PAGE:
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Auburn Public Theater: Empty Place Turned Theater Space

Auburn Public Theater: Empty Place Turned Theater Space

Nine years ago, Angela Daddabbo noticed a For Sale and a For Rent sign across the street from Daddabbo’s Pizza place in downtown Auburn. She spent some time trying to come up with ideas to fill the darkened storefront window with photos or posters to make it a little less depressing for her lunching customers’ view. It finally came to her: “build a theater in the building across the street.” Now, the Auburn Public Theater has seen more than 100,000 patrons throughout their year-round programming.

“Auburn Public Theater is, first and foremost, public. We strive to represent as many points of view as we possibly can in the programming and in terms of whom we hope to attract to our programming,” said Daddabbo, now Artistic Director for the Auburn Public Theater. The theater explains on their website that they have hoped to become a hub for theater, art, music, education and creative expression. They also hope to “bring new life to downtown Auburn.” But, becoming a hub meant offering the community more than just the typical theater experience.

Auburn Public Theater hosts multiple stage events, from comedians to choirs to the “Calamari Sisters,” including but not limited to your typical musical theater experience. Beyond the stage, Auburn Public Theater has developed a cinema series in their 65-seat art house cinema. With hope to increase film literacy and cinema appreciation in the community, the theater screens independent, documentary, foreign, classic and family films.

calamari sisters, auburn. theater,  theater, arts,

The stage series ‘The Calamari Sisters” has continued to return to the Auburn Public Theater. Photo Credit to Auburn Public Theater.

Although the theater is based in downtown Auburn, its impact has rippled out beyond the Fingerlakes. “We have received overwhelming support from the community from day one right up until today,” said Daddabbo. “Money, time, volunteer hours, talent, you name it; people have come in to Auburn Public Theater in droves over the years to lay their gifts here.”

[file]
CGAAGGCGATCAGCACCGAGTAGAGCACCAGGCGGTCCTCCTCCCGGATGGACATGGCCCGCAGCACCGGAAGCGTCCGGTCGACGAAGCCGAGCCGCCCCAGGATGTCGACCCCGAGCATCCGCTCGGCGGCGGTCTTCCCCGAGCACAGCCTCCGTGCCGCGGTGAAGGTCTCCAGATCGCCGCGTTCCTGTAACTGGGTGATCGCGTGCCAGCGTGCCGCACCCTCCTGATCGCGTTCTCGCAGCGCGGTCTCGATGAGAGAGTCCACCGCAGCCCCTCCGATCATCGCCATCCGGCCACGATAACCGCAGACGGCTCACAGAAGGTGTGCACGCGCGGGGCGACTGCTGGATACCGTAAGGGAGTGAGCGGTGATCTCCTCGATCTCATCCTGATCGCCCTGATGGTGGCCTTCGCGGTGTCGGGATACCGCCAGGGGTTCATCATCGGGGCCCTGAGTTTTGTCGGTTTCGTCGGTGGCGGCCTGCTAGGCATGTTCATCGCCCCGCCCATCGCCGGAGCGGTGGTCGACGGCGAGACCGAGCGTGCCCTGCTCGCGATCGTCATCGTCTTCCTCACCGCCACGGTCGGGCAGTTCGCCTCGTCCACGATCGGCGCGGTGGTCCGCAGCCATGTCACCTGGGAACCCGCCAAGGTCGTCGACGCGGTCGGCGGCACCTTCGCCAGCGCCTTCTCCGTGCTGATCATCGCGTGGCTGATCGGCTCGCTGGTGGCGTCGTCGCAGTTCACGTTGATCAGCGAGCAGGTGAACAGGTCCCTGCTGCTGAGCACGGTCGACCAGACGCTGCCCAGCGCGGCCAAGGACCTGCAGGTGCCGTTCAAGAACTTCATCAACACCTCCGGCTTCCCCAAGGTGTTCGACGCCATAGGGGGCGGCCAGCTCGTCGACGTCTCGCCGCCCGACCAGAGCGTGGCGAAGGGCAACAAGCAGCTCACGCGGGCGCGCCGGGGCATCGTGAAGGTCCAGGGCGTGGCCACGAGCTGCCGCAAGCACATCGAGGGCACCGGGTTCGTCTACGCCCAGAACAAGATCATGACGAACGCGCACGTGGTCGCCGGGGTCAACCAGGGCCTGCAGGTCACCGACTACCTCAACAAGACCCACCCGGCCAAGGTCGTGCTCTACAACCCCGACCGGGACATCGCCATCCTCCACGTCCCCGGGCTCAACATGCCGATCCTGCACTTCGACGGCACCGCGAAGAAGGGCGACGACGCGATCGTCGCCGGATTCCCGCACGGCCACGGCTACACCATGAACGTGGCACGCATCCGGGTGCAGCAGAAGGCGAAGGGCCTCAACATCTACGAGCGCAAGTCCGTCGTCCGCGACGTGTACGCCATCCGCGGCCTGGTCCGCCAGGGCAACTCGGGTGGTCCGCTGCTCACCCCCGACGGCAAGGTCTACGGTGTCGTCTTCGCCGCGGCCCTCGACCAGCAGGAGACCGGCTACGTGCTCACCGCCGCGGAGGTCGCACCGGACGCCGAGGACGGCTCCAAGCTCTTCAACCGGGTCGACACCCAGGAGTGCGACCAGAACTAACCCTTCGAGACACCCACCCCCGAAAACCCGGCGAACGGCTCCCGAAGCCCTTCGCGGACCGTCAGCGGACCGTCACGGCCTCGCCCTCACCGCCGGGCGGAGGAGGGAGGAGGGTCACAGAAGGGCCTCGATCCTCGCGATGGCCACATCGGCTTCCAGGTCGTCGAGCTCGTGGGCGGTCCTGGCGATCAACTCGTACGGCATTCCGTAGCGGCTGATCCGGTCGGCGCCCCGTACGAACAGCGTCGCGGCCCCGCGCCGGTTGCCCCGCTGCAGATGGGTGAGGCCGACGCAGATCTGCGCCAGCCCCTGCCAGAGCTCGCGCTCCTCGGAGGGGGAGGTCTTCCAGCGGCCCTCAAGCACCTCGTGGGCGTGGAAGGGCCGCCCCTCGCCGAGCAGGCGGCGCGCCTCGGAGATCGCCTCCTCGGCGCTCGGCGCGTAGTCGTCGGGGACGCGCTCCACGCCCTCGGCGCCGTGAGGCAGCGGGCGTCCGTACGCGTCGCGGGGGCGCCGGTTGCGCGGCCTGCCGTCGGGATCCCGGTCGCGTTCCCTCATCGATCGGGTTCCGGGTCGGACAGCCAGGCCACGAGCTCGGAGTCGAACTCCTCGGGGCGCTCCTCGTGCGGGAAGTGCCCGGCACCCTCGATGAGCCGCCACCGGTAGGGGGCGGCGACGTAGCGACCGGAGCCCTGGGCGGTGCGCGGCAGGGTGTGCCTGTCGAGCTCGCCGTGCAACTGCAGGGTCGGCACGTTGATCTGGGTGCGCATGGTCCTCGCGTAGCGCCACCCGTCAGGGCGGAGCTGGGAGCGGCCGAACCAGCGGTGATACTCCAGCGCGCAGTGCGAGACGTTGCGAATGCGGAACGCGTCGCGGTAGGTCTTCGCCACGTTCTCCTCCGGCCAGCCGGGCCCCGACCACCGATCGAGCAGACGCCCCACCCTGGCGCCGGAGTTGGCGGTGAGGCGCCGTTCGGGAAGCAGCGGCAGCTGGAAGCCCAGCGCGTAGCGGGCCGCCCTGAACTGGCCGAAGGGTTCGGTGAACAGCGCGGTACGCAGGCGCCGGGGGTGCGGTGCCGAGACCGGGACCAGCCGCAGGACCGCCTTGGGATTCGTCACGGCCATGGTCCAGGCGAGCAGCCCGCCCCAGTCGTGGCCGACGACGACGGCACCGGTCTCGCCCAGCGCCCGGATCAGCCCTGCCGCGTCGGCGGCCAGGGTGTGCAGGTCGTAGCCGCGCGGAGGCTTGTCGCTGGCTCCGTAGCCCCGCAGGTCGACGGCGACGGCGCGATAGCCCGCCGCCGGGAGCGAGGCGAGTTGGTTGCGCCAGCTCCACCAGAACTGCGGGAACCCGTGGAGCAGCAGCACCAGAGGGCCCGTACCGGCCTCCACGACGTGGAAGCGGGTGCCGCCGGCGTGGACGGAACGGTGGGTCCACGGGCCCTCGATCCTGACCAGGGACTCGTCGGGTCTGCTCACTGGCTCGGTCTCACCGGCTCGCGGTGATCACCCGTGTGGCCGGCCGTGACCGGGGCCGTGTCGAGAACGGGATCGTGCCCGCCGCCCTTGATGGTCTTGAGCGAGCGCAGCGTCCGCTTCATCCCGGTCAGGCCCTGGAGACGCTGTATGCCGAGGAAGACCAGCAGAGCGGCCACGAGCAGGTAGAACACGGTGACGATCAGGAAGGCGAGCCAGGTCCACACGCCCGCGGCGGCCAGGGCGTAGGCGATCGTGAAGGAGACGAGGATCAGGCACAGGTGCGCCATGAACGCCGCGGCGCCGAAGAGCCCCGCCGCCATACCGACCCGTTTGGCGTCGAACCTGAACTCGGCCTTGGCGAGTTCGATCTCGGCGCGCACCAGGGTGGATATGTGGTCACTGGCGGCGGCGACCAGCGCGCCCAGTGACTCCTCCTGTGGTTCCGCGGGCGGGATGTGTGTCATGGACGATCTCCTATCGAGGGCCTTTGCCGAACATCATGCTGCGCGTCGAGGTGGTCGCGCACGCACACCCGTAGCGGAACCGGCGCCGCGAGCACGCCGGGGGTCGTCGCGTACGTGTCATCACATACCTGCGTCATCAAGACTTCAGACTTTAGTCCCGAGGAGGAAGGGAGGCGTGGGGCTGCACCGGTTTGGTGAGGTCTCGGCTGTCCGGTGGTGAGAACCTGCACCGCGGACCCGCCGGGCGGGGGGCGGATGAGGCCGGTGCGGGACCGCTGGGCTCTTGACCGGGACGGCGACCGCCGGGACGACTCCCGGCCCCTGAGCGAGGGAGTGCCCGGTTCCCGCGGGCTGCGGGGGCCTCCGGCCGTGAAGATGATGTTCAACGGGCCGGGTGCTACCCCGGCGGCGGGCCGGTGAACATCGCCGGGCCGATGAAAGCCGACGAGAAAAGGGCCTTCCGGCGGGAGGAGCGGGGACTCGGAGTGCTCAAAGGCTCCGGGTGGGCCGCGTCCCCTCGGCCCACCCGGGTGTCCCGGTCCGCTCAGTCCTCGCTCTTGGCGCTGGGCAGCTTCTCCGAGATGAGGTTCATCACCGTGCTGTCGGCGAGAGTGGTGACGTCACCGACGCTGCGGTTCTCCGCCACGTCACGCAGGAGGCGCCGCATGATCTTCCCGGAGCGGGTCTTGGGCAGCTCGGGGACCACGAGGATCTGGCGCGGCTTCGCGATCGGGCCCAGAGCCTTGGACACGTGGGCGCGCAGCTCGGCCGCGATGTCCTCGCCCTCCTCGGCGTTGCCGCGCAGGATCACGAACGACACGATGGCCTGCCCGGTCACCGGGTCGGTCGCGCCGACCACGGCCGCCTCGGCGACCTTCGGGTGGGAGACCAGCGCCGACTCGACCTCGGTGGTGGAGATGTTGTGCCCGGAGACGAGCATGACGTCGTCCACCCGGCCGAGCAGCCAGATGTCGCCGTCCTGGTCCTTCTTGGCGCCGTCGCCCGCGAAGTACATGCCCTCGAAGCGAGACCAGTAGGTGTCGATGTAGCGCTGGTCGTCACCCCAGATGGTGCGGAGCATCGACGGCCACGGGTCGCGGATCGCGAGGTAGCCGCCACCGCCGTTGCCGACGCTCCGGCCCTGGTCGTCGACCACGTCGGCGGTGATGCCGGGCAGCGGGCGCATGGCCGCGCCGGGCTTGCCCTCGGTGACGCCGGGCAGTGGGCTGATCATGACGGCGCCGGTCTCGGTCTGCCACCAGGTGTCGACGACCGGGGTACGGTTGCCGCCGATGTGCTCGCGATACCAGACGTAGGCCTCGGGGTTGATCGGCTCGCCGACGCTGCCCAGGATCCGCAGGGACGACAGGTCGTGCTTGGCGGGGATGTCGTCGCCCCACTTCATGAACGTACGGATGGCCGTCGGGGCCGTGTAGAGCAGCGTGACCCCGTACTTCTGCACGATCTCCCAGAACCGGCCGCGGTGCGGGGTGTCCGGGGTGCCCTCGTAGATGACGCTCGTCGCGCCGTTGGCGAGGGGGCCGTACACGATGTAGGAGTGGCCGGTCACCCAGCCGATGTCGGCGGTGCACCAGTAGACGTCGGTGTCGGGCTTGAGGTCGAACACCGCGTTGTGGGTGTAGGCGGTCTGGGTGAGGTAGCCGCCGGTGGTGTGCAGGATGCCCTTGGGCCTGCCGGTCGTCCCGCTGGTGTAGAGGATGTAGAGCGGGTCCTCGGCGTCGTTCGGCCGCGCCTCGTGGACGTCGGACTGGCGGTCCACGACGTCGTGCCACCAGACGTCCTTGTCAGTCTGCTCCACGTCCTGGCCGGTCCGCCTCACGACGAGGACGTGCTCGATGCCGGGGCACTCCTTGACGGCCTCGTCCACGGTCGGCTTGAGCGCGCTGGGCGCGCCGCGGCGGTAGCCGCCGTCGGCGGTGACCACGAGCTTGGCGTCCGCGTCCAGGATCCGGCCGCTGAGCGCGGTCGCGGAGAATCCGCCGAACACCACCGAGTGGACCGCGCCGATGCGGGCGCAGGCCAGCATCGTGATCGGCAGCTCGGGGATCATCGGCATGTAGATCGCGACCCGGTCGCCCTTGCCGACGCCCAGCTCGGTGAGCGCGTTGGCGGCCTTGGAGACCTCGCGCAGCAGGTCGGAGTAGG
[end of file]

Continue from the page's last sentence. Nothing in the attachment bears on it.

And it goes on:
Theater has been a part of Auburn’s history since 1958, when the Merry-Go-Round Playhouse was founded. In 1970, the playhouse found its home in Auburn’s Emerson Park, at the end of Owasco Lake, inside of an empty building that once held the park’s merry-go-round. Ever since, Merry-Go-Round Playhouse has been bringing Broadway to the Fingerlakes, with past shows including “Legally Blonde,” “Mary Poppins,” “Cats” and many other recognizable titles.

In 2012, Merry-Go-Round produced the first ever Musical Theatre Festival, which involved all of Auburn’s theaters. While Merry-Go-Round offered both contemporary and classic shows, Auburn Public Theater brought the funny, edgier off-broadway productions, which has become Auburn Public Theater’s reputation as being the home to edgier, fun productions.

Beyond the stage and screen, the theater has developed Auburn Public Studio, a space where classes are offered to kids and adults. Studio classes range from dance to improv.  “We just want everyone to feel like they can come and learn or hone a skill and have fun in a creative, safe, inclusive environment,” said Meghan Clary, the Marketing Coordinator for the public theater. Offering classes to the community is the public theater’s differentiator.

Auburn Public Theater is not just developing artists, they’re also supporting artists. The theater helps facilitate a grant process with the New York State Council on the Arts. Artists and arts nonprofits in Wayne, Yates, Seneca, Ontario and Cayuga counties can find monetary support with the Finger Lakes Community Arts Grants. Auburn Public Theater helps grant $74,000 a year. Clary said, “We want to enrich the cultural and social fabric of the area by funding arts programming that would not otherwise be present, and we want artists to be able to make a living with their art.”

Auburn Public Theater has been making life more livable in Central New York since its opening in 2005. “There is a great quote by Rollo May,” said Daddabbo. “‘What if imagination and art are not frosting at all, but the fountainhead of human experience?’ I couldn’t agree more.”

About The Author

Jen Cornwell

I'm a masters student at Newhouse in the Advertising program. I've lived in central New York for my entire life. From Syracuse to Buffalo and back.

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